Why lo­cal malls are trad­ing hands at such a tor­rid pace

Thanks in part to a short­age of land sup­ply and a change in shop­ping pat­terns, malls across the GTA have be­come a hot tar­get for re­de­vel­op­ment

Bayview Post - - Contents -

Large pieces of de­vel­opable land in the Toronto area are in high de­mand, but the sup­ply is very low. Low-den­sity neigh­bour­hood shop­ping malls with a sea of park­ing spa­ces, such as Bayview Vil­lage and Gal­le­ria Shop­ping Cen­tre, are be­ing eyed for ma­jor re­de­vel­op­ment projects from down­town up to Rich­mond Hill. Res­i­dents faced with such ma­jor changes to their quaint ar­eas are not al­ways over­joyed about the prospects.

David Am­borski, di­rec­tor of the Cen­tre for Ur­ban Re­search and Land Devel­op­ment at Ry­er­son Univer­sity, said lo­cal malls are some of the last re­main­ing parcels of land avail­able for re­de­vel­op­ment in Toronto, and real es­tate in­vestors and de­vel­op­ers are seiz­ing the op­por­tu­nity.

“I think a big thing is a short­age of land sup­ply. Th­ese com­pa­nies have port­fo­lios that they’re build­ing across Toronto. The is­sue is it’s very dif­fi­cult to find sites to build at,” said Am­borski.

But that’s only one piece of the puz­zle. Am­borski said he be­lieves part of the trend also stems from a change in shop­ping pat­terns, and malls are tak­ing a big hit.

An­chor ten­ants have closed up shop at malls across the coun­try, and that’s had a ma­jor im­pact.

Sears re­cently an­nounced it will be forced to close many lo­ca­tions and lay off more than 2,000 em­ploy­ees as part of a court­su­per­vised re­struc­tur­ing process. Tar­get closed all of its Cana­dian stores in 2015.

“I think more and more peo­ple are buy­ing on­line,” said Am­borski. “Th­ese mar­ginal malls are not do­ing very well fi­nan­cially, so peo­ple are happy to sell them if they’re of­fered a good buck.Then hope­fully the peo­ple who buy them get re­zon­ing to build res­i­den­tial.”

Last year, a plan for two tow­ers on the Bayview Vil­lage park­ing lot was brought to the pub­lic for feed­back.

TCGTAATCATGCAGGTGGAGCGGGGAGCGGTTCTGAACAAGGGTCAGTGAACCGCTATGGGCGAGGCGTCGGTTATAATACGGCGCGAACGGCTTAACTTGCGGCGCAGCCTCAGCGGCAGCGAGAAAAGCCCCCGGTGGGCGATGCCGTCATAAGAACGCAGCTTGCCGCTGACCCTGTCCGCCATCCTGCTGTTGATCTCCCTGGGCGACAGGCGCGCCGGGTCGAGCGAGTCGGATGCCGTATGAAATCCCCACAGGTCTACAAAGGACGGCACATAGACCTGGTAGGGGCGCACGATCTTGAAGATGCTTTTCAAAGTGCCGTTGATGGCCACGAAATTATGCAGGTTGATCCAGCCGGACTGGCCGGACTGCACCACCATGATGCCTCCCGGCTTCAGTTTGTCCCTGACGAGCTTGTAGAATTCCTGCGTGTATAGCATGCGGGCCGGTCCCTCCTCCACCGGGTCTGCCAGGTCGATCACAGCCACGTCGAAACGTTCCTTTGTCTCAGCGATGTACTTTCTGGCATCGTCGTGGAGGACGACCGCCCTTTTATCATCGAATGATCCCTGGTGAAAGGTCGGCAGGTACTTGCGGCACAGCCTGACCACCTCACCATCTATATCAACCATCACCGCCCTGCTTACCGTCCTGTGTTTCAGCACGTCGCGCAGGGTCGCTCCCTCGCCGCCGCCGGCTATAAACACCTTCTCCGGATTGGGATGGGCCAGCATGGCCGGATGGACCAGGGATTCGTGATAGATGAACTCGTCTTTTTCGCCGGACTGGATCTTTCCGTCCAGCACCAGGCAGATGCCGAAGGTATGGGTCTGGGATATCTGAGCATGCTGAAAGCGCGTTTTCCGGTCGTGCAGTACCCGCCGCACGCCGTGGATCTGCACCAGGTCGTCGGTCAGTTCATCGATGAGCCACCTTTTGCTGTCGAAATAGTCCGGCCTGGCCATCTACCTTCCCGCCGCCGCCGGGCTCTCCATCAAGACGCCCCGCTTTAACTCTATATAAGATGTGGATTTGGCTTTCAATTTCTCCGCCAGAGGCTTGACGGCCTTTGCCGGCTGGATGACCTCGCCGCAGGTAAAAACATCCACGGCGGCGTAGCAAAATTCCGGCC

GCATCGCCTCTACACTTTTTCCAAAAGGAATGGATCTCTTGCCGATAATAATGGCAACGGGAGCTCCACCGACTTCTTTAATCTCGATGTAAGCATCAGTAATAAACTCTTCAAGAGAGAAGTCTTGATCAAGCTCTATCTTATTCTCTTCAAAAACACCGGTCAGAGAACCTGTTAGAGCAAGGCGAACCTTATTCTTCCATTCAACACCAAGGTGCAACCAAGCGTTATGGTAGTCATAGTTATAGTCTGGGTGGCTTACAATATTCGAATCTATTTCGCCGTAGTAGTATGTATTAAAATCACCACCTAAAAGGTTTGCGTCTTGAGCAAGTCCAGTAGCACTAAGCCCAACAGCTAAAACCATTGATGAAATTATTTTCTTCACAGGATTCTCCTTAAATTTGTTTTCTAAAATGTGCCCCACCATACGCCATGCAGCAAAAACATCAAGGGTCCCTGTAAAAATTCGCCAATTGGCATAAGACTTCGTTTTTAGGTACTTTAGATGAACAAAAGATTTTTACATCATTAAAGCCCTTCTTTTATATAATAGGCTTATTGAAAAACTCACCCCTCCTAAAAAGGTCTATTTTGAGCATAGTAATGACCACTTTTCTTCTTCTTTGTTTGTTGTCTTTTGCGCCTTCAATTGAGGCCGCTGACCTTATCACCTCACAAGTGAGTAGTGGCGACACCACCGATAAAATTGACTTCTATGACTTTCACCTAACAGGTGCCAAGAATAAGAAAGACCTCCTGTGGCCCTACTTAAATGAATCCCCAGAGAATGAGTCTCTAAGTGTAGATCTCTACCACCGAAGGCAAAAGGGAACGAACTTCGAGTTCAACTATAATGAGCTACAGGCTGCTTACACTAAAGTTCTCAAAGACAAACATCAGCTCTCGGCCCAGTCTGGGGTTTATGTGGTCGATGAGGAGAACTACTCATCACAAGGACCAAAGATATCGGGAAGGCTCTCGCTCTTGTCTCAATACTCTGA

Toby Wu, se­nior vice-pres­i­dent of devel­op­ment with QuadReal Prop­erty Group, which will take over man­age­ment of the prop­erty in 2018, said that a new re­zon­ing ap­pli­ca­tion for the site will be sub­mit­ted to the City of Toronto this month.

“We have been work­ing with the com­mu­nity and coun­cil­lor David Shiner [of Ward 24, Wil­low­dale] with our con­sult­ing team for the over­all mas­ter plan for Bayview Vil­lage,” said Wu.

He would not dis­close the de­tails of the new plan, but said it will not in­clude Bayview Mews, a rental com­plex across the street that is also in the com­pany’s port­fo­lio.

Fur­ther north, the Prom­e­nade Shop­ping Cen­tre in Thorn­hill was re­cently sold to Prom­e­nade Gen­eral Part­ner Inc., a com­pany made up of Lib­erty Devel­op­ment Cor­po­ra­tion and the Ser­ruya fam­ily — the founders of Yogen Früz.

The pur­chase of Prom­e­nade has many res­i­dents spec­u­lat­ing that the area will soon see fur­ther in­ten­si­fi­ca­tion.

A sep­a­rate de­vel­oper, Toron­to­based Tor­gan Group, has al­ready pro­posed seven 27-storey tow­ers for a site ad­ja­cent to the mall.

Lo­cal op­po­si­tion al­ways plays a part in how each site is re­de­vel­oped, and this par­tic­u­lar pro­posal has spurred quite a bit of con­tro­versy among res­i­dents in Thorn­hill.

San­dra Ye­ung Racco, Ward 4 coun­cil­lor for the City of Vaughan and a res­i­dent of the area, said the pro­posal has many com­mu­nity mem­bers con­cerned.

“We heard a lot of com­ments from res­i­dents, and they’re not happy with the pro­posal,” she said. “They don’t want some­thing that

“There’s no doubt that the re­tail en­vi­ron­ment is un­der­go­ing dra­matic shifts.”

Clock­wise from left: an aerial shot of Bayview Vil­lage point­ing out the two park­ing lots cur­rently ear­marked for re­de­vel­op­ment; a ren­der­ing of the Shops at Don Mills from 2016; and a ren­der­ing of the reimag­ined Gal­le­ria Shop­ping Cen­tre

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